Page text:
Monday, June 20, 2011


Was reviewing some of my pictures a came across some I took of lighthouses. Mom had decided she wanted to take pictures of Washington and Oregon lighthouses. It sounded like a cool road-trip so I joined her.

Truly, how could one go wrong taking pictures of these beacons of maritime hope. They stand tall and point the way home for those who may be lost at see. Too many of them are becoming automatic or being decommissioned. It is a shame things are trending this way. Somehow, relying on automated machines seems the height of folly. Technology is fine when it works but it takes so little to wipe it out and then what are you left with. Look at what happened in Japan earlier this year . It wasn't the huge earthquake but the tsunami that crippled the area. Sometimes old ways of doing things by hand are a good thing.

Here are a few of the lighthouse and coastal pictures from that trip. Enjoy.

Walkway up to Grays Harbor (Westport) Lighthouse, WA

Grays Harbor (Westport) Lighthouse, Grays Harbor (Westport) Lighthouse, WA. Standing 107 feet tall, it is the tallest lighthouse in Washington, and the third tallest on the West Coast. It was lighted for the first time June 30, 1898.
Spiral staircase inside Grays Harbor, WA,  Westport Lighthouse
Wave off Ocean Shores,WA

North Head Lighthouse Washington -Constructed 1896. North Head is one of the windiest places in the United States. On January 29, 1921, winds were clocked at 126 mph before the instrument blew away. They have frequently been measured at over 100 mph. The light was automated in 1961.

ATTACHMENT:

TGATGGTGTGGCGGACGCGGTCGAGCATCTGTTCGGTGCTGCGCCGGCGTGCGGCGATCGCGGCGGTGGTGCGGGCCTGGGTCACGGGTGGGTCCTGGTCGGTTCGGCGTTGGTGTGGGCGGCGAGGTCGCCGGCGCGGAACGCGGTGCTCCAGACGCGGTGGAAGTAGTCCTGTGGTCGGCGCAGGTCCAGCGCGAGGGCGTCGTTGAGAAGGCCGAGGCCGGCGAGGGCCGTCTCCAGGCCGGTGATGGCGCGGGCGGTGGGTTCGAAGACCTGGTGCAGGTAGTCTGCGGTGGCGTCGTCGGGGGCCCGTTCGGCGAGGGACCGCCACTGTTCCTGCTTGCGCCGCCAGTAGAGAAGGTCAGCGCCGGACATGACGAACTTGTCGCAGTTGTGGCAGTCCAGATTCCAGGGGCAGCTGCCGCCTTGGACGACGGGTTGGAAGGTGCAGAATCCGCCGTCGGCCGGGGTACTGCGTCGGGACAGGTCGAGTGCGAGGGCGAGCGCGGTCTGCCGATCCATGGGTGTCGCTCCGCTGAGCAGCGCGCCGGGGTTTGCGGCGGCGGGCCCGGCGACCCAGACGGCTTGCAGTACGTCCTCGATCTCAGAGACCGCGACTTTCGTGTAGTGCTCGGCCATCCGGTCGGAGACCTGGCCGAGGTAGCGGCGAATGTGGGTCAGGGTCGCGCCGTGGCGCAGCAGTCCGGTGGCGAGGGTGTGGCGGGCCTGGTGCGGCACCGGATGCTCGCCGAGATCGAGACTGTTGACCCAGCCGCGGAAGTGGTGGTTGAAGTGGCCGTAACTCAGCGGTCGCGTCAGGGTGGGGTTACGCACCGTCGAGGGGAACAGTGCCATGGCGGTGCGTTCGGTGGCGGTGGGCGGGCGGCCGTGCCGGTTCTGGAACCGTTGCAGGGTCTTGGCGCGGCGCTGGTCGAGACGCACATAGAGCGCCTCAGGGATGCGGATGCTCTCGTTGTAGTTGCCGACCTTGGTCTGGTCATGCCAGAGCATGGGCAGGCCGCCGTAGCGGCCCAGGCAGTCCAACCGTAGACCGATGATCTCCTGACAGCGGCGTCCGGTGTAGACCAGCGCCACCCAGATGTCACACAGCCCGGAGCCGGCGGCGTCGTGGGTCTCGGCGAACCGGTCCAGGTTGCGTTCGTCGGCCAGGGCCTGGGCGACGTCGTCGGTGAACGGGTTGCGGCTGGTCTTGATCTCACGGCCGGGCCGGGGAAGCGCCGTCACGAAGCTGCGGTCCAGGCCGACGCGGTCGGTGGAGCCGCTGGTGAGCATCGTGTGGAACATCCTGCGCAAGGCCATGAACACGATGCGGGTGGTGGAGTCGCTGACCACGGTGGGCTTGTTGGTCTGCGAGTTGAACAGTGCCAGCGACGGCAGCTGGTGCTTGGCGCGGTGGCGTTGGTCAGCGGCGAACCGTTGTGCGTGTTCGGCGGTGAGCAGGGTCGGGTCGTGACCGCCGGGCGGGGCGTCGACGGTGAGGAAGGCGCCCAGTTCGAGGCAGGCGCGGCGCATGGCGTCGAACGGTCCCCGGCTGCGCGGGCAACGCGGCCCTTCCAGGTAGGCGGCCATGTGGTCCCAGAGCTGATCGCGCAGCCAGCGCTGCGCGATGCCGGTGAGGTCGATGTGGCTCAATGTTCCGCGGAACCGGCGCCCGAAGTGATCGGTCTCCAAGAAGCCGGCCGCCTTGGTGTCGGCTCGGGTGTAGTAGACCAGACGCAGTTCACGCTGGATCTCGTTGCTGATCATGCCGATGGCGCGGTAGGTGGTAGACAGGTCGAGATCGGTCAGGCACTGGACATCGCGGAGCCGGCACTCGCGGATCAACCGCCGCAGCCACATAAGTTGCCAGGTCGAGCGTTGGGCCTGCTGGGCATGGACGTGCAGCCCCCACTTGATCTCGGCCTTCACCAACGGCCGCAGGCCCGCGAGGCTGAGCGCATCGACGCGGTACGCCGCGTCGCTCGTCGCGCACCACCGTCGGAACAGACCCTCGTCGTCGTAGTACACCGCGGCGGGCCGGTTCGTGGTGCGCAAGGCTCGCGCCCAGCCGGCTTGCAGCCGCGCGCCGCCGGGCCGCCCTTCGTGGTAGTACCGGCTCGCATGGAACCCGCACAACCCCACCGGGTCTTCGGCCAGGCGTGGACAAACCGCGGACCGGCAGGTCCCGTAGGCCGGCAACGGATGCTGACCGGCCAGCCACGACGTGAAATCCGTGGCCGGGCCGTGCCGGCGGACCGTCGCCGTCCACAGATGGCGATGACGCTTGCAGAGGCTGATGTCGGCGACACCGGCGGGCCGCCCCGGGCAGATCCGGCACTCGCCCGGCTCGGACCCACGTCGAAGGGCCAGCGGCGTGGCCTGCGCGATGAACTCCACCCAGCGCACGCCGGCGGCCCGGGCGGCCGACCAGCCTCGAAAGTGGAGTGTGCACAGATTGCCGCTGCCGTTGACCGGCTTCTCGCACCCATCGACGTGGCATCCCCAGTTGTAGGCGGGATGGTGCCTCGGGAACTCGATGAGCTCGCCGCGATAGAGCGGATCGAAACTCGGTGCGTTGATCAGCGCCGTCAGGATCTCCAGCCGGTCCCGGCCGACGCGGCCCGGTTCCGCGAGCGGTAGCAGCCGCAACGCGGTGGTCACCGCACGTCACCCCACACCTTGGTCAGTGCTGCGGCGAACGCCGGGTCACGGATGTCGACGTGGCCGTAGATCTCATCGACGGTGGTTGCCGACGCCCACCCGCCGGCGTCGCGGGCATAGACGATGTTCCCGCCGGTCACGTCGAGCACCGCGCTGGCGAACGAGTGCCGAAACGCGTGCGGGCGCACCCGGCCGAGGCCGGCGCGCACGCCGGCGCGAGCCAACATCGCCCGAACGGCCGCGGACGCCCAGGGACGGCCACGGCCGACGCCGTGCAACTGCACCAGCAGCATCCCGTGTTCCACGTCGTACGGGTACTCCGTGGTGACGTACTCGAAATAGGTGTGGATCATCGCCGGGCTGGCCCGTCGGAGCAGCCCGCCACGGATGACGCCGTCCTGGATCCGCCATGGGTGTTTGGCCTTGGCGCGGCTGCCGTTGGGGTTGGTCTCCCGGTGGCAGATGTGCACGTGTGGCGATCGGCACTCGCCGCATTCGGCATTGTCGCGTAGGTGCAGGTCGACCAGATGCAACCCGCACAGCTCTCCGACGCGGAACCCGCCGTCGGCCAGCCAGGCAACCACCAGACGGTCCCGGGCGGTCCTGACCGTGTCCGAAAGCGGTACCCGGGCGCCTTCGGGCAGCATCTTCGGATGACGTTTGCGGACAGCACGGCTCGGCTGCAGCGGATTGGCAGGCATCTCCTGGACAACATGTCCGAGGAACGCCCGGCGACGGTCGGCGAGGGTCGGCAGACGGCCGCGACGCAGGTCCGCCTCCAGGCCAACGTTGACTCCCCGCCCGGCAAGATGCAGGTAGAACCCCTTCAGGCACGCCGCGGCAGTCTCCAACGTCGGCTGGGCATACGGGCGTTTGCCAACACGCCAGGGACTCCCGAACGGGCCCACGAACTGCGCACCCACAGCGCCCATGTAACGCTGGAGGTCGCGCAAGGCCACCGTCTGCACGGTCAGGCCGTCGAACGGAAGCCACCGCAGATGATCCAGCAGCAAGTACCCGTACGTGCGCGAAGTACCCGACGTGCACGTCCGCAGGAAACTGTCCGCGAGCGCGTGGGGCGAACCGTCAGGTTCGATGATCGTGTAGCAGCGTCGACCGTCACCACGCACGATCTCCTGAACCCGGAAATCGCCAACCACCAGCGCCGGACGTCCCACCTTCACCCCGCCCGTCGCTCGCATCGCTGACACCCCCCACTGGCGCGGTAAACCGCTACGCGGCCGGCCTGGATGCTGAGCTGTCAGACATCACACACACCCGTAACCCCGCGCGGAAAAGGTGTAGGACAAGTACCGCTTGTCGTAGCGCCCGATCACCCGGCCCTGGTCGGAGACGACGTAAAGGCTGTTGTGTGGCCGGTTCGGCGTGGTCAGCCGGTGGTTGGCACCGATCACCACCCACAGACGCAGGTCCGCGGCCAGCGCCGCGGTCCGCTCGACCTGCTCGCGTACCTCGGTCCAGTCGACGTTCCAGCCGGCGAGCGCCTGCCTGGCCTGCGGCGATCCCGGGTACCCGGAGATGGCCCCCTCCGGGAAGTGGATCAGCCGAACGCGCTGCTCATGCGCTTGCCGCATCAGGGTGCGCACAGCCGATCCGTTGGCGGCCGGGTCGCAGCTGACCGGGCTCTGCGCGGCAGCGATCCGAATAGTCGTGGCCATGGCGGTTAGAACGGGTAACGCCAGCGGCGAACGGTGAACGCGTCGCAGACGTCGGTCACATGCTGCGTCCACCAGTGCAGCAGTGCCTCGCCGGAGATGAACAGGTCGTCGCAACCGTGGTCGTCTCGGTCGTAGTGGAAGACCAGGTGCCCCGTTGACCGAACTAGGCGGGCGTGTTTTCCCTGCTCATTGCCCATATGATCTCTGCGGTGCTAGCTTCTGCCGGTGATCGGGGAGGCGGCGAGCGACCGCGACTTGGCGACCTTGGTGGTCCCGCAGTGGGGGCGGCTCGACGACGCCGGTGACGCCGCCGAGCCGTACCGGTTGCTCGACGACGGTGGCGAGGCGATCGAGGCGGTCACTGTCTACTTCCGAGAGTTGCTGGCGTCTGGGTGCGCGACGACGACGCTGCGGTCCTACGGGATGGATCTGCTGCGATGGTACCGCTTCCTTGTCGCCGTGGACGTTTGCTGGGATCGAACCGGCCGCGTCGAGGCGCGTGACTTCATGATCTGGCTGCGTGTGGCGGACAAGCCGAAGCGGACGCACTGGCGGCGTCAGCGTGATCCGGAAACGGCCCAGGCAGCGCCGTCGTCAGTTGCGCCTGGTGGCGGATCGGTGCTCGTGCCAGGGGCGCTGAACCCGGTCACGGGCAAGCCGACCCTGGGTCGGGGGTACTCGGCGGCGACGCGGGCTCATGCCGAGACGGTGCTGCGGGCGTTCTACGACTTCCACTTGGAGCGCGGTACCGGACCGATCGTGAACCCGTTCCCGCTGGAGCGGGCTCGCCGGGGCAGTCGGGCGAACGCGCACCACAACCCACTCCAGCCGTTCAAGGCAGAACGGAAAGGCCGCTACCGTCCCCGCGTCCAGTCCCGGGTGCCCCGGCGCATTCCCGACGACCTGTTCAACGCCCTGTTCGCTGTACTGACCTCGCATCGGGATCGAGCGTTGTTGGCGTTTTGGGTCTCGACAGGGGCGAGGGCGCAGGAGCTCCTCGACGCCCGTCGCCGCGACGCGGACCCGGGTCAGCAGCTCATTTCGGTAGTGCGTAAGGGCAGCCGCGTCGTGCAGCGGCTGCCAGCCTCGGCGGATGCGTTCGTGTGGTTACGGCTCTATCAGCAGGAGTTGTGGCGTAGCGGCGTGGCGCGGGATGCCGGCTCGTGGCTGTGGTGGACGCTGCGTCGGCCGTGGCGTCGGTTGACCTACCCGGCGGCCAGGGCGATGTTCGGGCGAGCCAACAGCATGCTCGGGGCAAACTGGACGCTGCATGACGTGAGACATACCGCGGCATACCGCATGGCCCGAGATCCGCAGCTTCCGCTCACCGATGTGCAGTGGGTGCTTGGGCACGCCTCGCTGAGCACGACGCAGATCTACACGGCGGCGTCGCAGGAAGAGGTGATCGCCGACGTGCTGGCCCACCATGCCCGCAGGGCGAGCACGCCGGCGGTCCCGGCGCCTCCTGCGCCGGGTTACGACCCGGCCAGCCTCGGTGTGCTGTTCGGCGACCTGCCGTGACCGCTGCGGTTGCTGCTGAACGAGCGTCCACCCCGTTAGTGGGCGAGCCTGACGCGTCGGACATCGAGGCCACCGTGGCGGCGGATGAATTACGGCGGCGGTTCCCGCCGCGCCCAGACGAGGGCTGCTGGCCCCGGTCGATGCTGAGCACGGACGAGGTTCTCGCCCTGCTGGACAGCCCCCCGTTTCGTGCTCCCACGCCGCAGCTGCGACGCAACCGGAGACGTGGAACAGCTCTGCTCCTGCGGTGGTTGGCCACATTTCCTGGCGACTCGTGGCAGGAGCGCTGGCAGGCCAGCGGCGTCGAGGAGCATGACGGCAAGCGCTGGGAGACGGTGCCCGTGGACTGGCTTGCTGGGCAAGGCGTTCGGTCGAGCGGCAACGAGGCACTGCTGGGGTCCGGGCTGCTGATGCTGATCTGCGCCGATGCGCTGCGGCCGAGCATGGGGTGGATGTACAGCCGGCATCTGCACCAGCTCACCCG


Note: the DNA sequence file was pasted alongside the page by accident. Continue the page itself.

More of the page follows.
North Head Lighthouse Washington
North Head Lighthouse Washington

North Head Lighthouse Washington

Wildflowers and rocky shore below North Head Lighthouse WA

Rocky shore below North Head Lighthouse WA

Cape Meares Lighthouse Oregon from walkway. Cape Meares lighthouse sits at the north end of the beautiful 20-mile Three Capes Scenic Loop along the Oregon coast. Construction of the lighthouse began in 1888. The light was lit for the first time on January 1, 1890. Though the squatty lighthouse was only 38 feet tall, located on a 217-foot cliff, it could be seen for 21 miles. The lightstation consisted of the tower and two oil houses. In 1895 a workroom abutting the tower was added.

Cape Meares Lighthouse Oregon with it's big red lens

Red lens in Cape Meares Lighthouse Oregon. This is still a working lighthouse with a wonderful view.

Wild flower off of walkway to Cape Meares Lighthouse Oregon. I still have no idea what this flower is.

Close-up of unknown wild flower off of walkway to Cape Meares Lighthouse Oregon

Three Arches Stacks at sunset  just South Cape Meares Lighthouse

1 comment:

  1. Your photos are beautiful. Looks like a nice trip, especially to my landlocked eyes.